This article is written for penetration testers wanting to learn how to hack Bluetooth low energy (BLE) smart devices using relay attacks. These attacks can be employed against smart locks to even BLE-powered ignition systems in connected cars. This article goes into technical depth on how to build and configure two Raspberry Pis running Gattacker and explains in detail what relay attacks are, how and why they are effective against BLE, and how BLE differs from Bluetooth.
The Rise of Bluetooth 4.0
Let’s make something abundantly clear, there’s Bluetooth and Bluetooth Low Energy (BLE). Bluetooth was designed for short-range wireless communication (10-100 meters), such as connecting your mobile phone to your wireless earphones. Bluetooth operates on the 2.4 GHz band from 2.402-2.481 GHz, split across 79 different 1 MHz channels. While 1 MHz in bandwidth is slow, Bluetooth is used for more than just audio, files can also be transferred over Bluetooth between devices as well despite the slower bandwidth than traditional WiFi.
BLE arrived with Bluetooth version 4.0 and is now used in version 5.0. Unlike Bluetooth, BLE devices remain in sleep mode until a connection is initiated, reducing the amount of battery utilization compared to traditional Bluetooth devices. Like Bluetooth, BLE operates at 2.4 GHz in the same frequency range of 2402-2.481 GHz. The major distinction that is relevant to you is that Bluetooth application throughput is far higher than BLE. Bluetooth throughput runs between 0.7-2.1 Mbit/s while BLE runs at a slower 305 kbit/s. While the throughput with BLE is far smaller than Bluetooth, the application of BLE doesn’t necessitate a large throughput size. BLE is typically used in connected medical devices, smart locks, connected cars, industrial control systems, pretty much all smart technology in the internet of things ecosystem, all of which don’t really require the higher throughput.
The Attack Lab
To perform a relay attack using Gattacker, you’ll need a few things for your attack lab.
NodeJS (Version 8 Only)
Custom Gattacker scripts: https://www.alissaknight.com/file-share: Unarchive these files into the main root folder of the Gattacker directory once Gattacker is installed (typically ~home/nodejs/modules/gattacker)
Why Raspberry Pis? Because typically when you’re employing a relay attack (in authorized penetration tests of course), you wan’t to be mobile. Raspberry Pi’s make a perfect mobile relay attack kit since they can be powered by battery packs.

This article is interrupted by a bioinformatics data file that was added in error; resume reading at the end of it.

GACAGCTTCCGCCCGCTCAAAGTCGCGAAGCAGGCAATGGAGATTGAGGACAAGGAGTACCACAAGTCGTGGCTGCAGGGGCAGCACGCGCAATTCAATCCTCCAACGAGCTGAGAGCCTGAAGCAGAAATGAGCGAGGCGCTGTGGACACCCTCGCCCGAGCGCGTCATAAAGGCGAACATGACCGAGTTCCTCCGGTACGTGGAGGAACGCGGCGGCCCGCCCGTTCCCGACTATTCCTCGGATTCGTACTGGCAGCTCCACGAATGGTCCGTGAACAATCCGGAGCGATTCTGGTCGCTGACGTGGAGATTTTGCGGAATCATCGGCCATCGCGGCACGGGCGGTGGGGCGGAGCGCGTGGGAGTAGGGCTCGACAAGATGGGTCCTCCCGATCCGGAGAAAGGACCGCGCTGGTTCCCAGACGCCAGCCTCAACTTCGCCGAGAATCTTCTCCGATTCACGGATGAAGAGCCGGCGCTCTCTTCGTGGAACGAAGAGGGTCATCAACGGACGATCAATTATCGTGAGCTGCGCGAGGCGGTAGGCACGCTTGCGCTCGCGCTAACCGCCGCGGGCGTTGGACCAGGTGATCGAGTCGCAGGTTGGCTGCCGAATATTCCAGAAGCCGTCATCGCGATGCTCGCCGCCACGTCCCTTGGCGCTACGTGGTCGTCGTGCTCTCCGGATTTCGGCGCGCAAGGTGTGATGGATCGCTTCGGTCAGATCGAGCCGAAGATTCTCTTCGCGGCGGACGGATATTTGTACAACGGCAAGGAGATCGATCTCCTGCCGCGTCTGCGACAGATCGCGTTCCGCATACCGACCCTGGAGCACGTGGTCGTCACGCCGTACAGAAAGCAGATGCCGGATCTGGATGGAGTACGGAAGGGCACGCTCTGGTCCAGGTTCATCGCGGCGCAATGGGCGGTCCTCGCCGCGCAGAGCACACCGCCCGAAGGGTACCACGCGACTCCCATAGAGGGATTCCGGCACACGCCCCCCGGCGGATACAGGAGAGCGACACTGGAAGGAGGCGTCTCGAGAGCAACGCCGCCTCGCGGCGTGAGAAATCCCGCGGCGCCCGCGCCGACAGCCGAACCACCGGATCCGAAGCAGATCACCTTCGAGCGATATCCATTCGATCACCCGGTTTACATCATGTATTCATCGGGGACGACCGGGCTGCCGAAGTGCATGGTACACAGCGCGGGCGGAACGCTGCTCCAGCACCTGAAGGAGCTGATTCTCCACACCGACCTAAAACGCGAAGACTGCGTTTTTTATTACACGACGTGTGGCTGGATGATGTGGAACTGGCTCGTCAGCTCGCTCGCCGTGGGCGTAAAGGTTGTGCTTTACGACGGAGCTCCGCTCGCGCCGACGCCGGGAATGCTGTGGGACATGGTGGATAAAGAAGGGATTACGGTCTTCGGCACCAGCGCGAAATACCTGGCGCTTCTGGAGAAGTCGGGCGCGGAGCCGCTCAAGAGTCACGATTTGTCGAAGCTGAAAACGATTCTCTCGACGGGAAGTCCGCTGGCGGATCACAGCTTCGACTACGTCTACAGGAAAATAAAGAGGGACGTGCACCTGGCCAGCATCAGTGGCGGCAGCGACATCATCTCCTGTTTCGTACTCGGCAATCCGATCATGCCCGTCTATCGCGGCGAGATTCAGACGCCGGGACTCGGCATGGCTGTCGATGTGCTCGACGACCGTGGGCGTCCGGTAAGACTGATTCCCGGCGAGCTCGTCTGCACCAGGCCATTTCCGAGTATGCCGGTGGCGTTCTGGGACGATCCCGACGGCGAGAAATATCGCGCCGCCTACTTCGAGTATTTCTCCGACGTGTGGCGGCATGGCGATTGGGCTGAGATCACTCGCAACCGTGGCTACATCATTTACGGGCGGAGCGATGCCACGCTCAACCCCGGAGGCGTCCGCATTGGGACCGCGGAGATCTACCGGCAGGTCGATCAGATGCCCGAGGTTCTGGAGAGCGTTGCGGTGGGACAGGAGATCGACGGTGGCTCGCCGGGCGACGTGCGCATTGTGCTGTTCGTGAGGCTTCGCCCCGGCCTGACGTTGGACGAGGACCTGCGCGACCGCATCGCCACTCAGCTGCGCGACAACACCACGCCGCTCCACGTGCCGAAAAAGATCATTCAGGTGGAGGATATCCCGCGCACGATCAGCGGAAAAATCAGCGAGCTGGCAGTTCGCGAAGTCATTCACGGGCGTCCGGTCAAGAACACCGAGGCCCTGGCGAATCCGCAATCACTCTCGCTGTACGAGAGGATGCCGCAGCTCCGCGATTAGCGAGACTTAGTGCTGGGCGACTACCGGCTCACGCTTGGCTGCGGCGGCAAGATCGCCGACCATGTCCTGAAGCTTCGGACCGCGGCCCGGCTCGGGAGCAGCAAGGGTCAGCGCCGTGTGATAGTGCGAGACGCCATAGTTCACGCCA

Understanding Relay Attacks
A relay attack is a type of man-in-the-middle (MITM) attack where the signal from a transmitter sent to a receiver is recorded to be resent at a later time. The signal and data isn’t manipulated in any way nor read, it’s simply stored to be sent later. In a MITM and even in replay attacks, the signal is often captured and is modified in some way or read and forwarded on to the receiver.
Gattacker is simple. Gattacker is installed onto two separate systems -- in our case, our two Raspberry Pis. The CENTRAL pi (which runs ws-slave.js) sits next to the BLE device waiting for advertisement broadcasts then records them to advertisement files. The CENTRAL pi scans the target BLE device’s services for emulation by the PERIPHERALpi, which sits next to the victim’s mobile phone. The PERIPHERAL pi (which runs advertise.js) emulates the BLE lock with the information it was provided from the CENTRAL pi causing the victim’s mobile phone to connect to it thinking it’s the lock.
If the lock’s mobile app is configured to automatically unlock when the victim’s phone is near it, (passive entry), the lock can be automatically unlocked simply by the two Raspberry Pis operating this relay attack so long as the two Raspberry Pis can communicate with one another. Otherwise, the victim will have to manually push unlock on their mobile app in order for the unlock command to be relayed to the CENTRAL pi and thus unlock the door (Figure 1).
In this exercise, we’ll be using the August Smart Lock Pro. This lock is one of six different BLE locks I targeted in my BLE hacking research on KnighTV. To watch the live-fire exercise, please watch the BLE hacking series on KnighTV located on my YouTube channel.
The August Smart Lock Pro is confirmed vulnerable to relay attacks as shown in the video I recorded in Episode 11 of KnighTV:
NOTE: As of this writing, August released a new lock that uses the WiFi connection of a home. I have not yet confirmed if this lock uses BLE and vulnerable to this same relay attack. I’ve purchased this lock and will publish my research once it’s done.
On Both CENTRAL and PERIPHERAL Rasberry Pis
Install NodeJS (Version 8)
*Install into /usr/local/lib/nodejs
Add nodejs to your path at the bottom of the file